• That's a comprehensive reply, thanks for the effort! :-) – Ashwin Nanjappa Apr 3 '09 at 15:57
17

The standard has designed iterators to feel and behave as much like pointers as possible. Also, since iterators are based on templates, the only relevant thing is that the iterator type has the proper operators defined. The result is that pointers will out-of-the-box behave just like random access iterators.

In fact, a possible implementation of std::vector<T>::iterator is to just make it a T*.

Of course, for an array you won't have the useful begin() and end() methods to find the valid iterator range, but that's the problem you always have with C style arrays.

Edit: Actually, as has been mentioned in the comments and other answers, you can implement those functions for arrays if the array is not dynamic and has not decayed into a pointer. But my basic point was that you have to be more careful than when using the standard containers.

  • Wouldn't end() just be start() + size(), with a pointer implementation? I'm not sure, but mostly you see code like "while(iter != vector.end())", that would work ... – unwind Apr 3 '09 at 10:51
  • unwind: Yes, that would work, and is what people usually do. – jalf Apr 3 '09 at 10:55
  • You can provide in a simple template library auxiliary functions that provide begin/end equivalents for arrays. That is, as long as the array has not decayed into a pointer through a function/method call, and the array is not dynamic – David Rodríguez - dribeas Apr 3 '09 at 11:00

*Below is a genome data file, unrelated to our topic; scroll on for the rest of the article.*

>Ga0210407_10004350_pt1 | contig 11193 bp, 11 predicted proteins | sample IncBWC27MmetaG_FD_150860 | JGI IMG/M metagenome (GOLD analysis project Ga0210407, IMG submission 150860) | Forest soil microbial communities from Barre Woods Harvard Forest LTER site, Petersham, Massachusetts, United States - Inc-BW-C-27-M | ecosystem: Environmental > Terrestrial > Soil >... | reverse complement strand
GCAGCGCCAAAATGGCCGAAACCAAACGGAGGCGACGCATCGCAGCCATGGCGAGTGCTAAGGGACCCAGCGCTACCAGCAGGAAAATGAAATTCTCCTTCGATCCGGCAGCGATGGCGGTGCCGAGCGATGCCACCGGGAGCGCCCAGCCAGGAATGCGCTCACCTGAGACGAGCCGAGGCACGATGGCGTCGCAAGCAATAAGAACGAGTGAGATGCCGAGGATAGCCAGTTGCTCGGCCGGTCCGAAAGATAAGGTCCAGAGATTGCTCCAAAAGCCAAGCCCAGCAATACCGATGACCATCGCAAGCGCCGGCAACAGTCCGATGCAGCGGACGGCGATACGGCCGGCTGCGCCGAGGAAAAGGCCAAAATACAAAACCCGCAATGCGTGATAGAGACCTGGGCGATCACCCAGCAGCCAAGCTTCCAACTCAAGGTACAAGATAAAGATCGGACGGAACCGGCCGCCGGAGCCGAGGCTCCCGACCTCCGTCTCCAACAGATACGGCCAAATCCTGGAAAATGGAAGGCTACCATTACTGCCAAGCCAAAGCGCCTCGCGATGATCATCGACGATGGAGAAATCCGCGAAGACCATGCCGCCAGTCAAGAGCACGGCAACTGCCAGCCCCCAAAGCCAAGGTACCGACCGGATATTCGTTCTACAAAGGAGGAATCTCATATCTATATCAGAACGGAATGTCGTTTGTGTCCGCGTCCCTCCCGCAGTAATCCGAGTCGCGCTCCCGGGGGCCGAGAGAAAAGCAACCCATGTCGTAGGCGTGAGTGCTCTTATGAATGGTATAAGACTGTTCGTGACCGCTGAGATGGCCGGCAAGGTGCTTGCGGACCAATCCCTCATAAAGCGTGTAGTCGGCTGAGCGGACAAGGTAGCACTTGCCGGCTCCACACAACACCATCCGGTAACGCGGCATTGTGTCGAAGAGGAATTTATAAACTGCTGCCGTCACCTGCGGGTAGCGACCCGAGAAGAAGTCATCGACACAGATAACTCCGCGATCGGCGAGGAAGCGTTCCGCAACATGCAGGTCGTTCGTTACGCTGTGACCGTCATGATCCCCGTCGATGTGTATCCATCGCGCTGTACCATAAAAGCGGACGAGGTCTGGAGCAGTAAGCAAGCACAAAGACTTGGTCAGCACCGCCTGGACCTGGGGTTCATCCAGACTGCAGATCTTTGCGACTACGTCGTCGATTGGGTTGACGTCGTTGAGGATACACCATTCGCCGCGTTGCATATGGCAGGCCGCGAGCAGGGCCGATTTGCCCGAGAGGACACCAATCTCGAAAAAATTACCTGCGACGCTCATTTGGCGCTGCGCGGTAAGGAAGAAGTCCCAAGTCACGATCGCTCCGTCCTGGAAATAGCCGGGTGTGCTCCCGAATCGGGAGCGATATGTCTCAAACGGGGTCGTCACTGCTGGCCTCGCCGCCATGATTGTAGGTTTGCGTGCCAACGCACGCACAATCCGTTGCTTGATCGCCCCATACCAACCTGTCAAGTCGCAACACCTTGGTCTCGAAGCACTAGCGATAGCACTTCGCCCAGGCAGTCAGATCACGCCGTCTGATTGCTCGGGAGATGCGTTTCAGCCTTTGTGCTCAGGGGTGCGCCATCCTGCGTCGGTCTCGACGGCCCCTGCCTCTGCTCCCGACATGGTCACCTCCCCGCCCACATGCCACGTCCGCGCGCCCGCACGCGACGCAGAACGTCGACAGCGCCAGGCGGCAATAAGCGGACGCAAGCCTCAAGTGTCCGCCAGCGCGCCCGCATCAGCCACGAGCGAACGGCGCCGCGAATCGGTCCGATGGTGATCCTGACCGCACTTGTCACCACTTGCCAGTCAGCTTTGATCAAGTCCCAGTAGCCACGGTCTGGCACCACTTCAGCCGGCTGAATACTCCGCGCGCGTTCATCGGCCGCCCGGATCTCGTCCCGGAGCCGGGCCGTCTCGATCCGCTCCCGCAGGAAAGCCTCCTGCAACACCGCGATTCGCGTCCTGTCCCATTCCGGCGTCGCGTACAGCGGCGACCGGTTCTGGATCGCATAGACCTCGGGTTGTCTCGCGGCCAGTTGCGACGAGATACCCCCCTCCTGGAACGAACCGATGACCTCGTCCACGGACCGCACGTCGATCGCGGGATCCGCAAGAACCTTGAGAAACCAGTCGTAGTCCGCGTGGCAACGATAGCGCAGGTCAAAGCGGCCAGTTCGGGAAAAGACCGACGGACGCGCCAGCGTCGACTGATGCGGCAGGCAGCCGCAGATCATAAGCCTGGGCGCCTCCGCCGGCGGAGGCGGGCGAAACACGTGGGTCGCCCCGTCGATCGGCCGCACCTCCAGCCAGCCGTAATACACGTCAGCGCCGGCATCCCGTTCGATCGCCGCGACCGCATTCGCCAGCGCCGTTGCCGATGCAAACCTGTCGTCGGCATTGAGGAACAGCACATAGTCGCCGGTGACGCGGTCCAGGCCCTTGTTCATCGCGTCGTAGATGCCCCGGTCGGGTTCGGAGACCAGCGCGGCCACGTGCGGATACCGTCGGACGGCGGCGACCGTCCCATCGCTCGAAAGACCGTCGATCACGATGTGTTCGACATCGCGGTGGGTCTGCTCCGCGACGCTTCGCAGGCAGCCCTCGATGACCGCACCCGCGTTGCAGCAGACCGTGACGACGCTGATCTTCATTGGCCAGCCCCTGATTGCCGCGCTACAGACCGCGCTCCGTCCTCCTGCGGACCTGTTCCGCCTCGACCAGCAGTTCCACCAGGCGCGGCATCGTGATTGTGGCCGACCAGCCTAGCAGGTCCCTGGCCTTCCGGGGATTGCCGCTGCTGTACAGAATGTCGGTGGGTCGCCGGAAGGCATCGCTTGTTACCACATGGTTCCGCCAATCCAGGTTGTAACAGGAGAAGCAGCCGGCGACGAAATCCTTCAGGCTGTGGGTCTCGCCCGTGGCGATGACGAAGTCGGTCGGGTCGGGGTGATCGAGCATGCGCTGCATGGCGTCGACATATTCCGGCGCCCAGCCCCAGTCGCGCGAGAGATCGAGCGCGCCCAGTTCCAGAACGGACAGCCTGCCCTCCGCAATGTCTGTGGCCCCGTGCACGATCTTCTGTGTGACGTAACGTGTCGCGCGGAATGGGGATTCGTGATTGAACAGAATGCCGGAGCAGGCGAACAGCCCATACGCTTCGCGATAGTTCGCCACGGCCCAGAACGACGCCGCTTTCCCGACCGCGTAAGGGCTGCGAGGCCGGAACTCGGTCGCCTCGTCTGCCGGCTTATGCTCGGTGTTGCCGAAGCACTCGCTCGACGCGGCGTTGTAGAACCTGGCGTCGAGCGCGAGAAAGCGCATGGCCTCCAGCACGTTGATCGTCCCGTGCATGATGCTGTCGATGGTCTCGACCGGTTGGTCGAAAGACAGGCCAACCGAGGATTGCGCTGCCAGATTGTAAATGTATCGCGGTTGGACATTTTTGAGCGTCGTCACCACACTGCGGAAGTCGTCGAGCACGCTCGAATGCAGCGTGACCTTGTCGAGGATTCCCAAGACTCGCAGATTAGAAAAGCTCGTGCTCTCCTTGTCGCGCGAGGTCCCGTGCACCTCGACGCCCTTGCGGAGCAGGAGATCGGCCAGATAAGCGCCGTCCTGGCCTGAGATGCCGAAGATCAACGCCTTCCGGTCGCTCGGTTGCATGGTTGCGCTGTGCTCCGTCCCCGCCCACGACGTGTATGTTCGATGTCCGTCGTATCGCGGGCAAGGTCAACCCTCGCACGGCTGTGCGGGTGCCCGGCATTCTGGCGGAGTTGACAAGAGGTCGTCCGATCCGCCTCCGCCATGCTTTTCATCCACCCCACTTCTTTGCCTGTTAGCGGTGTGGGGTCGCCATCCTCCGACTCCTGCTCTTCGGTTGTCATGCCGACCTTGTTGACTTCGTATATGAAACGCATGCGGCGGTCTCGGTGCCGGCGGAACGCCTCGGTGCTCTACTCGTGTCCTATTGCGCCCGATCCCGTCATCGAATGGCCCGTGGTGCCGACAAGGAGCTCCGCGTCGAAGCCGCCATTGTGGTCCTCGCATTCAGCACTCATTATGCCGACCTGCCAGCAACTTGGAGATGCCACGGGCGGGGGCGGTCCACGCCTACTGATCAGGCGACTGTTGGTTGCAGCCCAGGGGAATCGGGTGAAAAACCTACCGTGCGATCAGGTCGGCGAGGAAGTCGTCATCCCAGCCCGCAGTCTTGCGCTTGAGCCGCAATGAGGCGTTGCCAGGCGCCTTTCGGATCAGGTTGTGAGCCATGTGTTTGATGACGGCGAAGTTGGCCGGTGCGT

• @unwind: where size() is not sizeof(array). – David Rodríguez - dribeas Apr 3 '09 at 11:01
  • 1
    boost::range also has such begin/end functions for arrays – Johannes Schaub - litb Apr 3 '09 at 11:40
8

Short answer: STL algorithms are generally defined to work with iterators of various sorts. An iterator is defined by its behavior: it must be dereferenceable with *, it must be incrementable with ++, and various other things that also define what sort of iterator it is (the most general is random access). Remember that STL algorithms are templates, so the question is one of syntax. Similarly, a class instance with operator() defined works syntactically just like a function, so they can be used interchangeably.

A pointer does everything needed to be a random-access iterator. Therefore, it is a random-access iterator, and can be used as such in STL algorithms. You could look at vector implementations; you're very likely to find that vector<whatever>::iterator is a whatever *.

This doesn't make an array a valid STL container, but it does make pointers valid STL iterators.

  • 1
    I liked your concluding sentence :-) – Ashwin Nanjappa Apr 3 '09 at 16:01
3

Is such usage of arrays with STL functions allowed by the standard?

yes

If yes, how do archaic structures like arrays fit into the grand STL plan of templated iterators, containers and functions?

Iterators was designed with similar semantic as pointers.

Also, are there any caveats or details in such usage that the programmer should be careful about?

I prefer next usage:

int a[] = {9, 8, 7};
const size_t a_size = lengthof( a );
cerr << "Sum: " << accumulate( a, a + a_size , 0, plus<int>()) << endl;

Or it much better and safer to use boost::array:

boost::array< int, 3 > a = { 9, 8, 7 };
cerr << "Sum: " << accumulate( a.begin(), a.end(), 0, plus<int>()) << endl;
  • what is lengthof? – Mykola Golubyev Apr 3 '09 at 10:39
  • your own function=) – bayda Apr 3 '09 at 10:41